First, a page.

Waterways project could provide boost for Ely
A WATERWAYS project which will connect Ely to a network of cathedral cities has been described as “one of the most important developments in years”.
The River Great Ouse links Ely to Huntingdon and St Ives to the south and Upwell, March, Whittlesey and Peterborough to the north.
But as part of the Fens Waterways Link, two further routes will be established between Chatteris and St Ives to make what organisers call a “seamless loop of opportunity”.
There will also be a further connection to Market Deeping, creating a more direct route to Spalding, Boston and Lincoln.
“The link will represent the most significant partnership development of the inland navigation network of the UK in two centuries,” a spokesman for the project said.
You may also want to watch:
“It will compliment other waterway projects in the region, forging new links between the existing stretches of navigable waterway and creating a seamless loop of opportunity.”
The programme, already described as “the biggest waterway enhancement scheme in Europe”, promises to make the city part of a “network of desirable waterside locations”.
- 1 Caravan wedged under Fens rail bridge
- 2 7 questions that could decide if you truly are from the Fens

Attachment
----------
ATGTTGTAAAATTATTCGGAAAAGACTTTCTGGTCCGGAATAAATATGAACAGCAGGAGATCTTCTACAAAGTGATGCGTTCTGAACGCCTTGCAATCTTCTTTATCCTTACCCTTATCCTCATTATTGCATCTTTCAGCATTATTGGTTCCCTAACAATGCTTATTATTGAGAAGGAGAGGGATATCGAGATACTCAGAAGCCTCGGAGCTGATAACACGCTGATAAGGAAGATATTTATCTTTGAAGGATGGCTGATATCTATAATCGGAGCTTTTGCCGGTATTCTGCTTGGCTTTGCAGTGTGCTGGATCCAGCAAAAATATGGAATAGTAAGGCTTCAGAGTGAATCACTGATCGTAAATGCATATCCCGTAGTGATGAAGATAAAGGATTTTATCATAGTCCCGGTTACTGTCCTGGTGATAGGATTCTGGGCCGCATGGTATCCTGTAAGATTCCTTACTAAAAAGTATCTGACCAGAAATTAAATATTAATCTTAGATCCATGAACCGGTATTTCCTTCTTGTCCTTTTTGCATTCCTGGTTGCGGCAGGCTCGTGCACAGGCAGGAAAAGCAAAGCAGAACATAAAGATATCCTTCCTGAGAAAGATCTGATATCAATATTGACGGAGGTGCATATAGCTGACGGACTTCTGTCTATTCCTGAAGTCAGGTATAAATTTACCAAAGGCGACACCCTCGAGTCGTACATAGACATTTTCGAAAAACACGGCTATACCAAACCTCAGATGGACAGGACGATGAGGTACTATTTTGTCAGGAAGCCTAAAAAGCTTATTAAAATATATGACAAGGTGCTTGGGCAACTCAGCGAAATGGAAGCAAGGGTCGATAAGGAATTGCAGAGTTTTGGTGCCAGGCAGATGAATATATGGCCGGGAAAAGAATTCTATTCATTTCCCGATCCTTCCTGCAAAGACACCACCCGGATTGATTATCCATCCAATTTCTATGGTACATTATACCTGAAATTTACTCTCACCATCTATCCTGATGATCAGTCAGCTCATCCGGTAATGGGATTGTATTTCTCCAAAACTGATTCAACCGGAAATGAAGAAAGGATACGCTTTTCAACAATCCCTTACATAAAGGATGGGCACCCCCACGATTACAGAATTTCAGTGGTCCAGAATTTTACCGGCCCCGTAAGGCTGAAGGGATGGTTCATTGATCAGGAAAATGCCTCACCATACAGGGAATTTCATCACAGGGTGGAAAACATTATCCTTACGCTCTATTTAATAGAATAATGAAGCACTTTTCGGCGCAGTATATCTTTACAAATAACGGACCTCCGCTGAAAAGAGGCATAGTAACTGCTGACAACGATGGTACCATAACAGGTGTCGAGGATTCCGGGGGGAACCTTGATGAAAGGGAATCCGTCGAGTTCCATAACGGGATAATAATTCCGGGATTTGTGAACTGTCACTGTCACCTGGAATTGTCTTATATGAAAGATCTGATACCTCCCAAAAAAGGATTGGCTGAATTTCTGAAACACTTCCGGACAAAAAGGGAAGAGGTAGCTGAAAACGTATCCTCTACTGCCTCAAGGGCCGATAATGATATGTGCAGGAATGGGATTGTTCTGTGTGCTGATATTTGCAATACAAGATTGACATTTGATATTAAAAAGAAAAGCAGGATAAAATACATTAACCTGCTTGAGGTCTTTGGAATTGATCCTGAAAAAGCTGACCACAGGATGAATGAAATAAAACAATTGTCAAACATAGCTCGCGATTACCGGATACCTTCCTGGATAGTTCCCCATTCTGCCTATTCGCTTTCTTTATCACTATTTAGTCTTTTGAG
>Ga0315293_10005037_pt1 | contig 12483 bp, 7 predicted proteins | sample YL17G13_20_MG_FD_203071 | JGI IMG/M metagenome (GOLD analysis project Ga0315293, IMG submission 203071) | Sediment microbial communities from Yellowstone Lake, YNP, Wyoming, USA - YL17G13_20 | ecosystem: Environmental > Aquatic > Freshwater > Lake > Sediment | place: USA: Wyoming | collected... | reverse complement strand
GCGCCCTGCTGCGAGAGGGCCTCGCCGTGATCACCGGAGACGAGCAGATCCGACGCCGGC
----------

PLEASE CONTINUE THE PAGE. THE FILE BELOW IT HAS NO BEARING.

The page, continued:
- 3 Burglars led police to £170,000 cannabis factory
- 4 Wisbech to March light rail signalled in ‘levelling up’ bid by Mayor
- 5 7 of the best pumpkin picking locations in Cambridgeshire
- 6 Bid to ban ex- mayor running pub “a joke” says cabinet member
- 7 Jaw-dropping stunts and traditional circus elements combine in unmissable show
- 8 Daughter sets fire to father's bedroom after food outrage
- 9 Fire destroys family bungalow in the Fens
- 10 Woman delighted to finally be a mum after infertility heartache
The Fens Waterway Link website says: “The resulting focal points will often be marina orientated and display features such as boat repair yards, shopping opportunities, restaurants and bars, media centres and accommodation.
It admits that sites will “vary in magnitude and be influenced by their location and proximity to centres of population” but says “increases in the number of boating visitors and those attracted to the waterside” will boost the economy.
“The link will provide a positive contribution to heritage, culture and nature,” a spokesman said.
“The public will benefit from increased access to green open spaces and a wide array of important historic buildings, structures and monuments.
“The diversity of the natural environment will be enhanced by sustaining habitats and supporting rare species helping to meet biodiversity targets.”
The project is part funded by the European Union’s Regional Redevelopment Fund.